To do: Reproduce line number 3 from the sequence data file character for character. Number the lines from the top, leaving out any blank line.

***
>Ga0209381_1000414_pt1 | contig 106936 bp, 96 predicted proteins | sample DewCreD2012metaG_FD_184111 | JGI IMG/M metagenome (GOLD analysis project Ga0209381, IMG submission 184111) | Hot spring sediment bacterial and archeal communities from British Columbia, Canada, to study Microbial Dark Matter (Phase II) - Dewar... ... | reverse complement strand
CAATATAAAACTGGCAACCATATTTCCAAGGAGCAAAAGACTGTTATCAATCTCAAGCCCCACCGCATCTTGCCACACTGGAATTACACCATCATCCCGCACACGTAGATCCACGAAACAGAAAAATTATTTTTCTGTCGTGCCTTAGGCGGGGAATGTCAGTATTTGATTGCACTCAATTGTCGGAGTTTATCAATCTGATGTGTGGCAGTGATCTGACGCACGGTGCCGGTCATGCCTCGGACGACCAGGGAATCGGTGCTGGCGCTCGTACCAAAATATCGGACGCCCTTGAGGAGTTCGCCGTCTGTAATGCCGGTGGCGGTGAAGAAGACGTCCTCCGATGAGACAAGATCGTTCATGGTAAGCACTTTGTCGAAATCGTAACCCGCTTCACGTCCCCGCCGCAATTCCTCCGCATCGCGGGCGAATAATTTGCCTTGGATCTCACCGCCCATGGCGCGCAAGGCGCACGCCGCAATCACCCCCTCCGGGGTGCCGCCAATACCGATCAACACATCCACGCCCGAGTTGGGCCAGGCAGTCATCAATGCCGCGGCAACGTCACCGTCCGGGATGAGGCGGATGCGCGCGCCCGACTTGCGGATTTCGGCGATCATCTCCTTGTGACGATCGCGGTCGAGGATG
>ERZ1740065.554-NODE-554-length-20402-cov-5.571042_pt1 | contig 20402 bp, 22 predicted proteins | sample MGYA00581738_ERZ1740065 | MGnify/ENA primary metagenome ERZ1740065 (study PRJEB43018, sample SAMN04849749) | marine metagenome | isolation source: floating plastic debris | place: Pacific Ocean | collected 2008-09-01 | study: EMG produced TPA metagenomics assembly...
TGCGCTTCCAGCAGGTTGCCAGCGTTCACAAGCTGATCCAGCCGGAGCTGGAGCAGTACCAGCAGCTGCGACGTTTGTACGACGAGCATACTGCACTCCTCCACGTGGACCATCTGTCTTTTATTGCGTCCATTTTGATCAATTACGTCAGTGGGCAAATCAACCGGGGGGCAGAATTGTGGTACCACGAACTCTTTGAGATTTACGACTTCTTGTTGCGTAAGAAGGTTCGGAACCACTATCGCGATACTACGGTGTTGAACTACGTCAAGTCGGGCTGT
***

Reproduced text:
>ERZ1740065.554-NODE-554-length-20402-cov-5.571042_pt1 | contig 20402 bp, 22 predicted proteins | sample MGYA00581738_ERZ1740065 | MGnify/ENA primary metagenome ERZ1740065 (study PRJEB43018, sample SAMN04849749) | marine metagenome | isolation source: floating plastic debris | place: Pacific Ocean | collected 2008-09-01 | study: EMG produced TPA metagenomics assembly...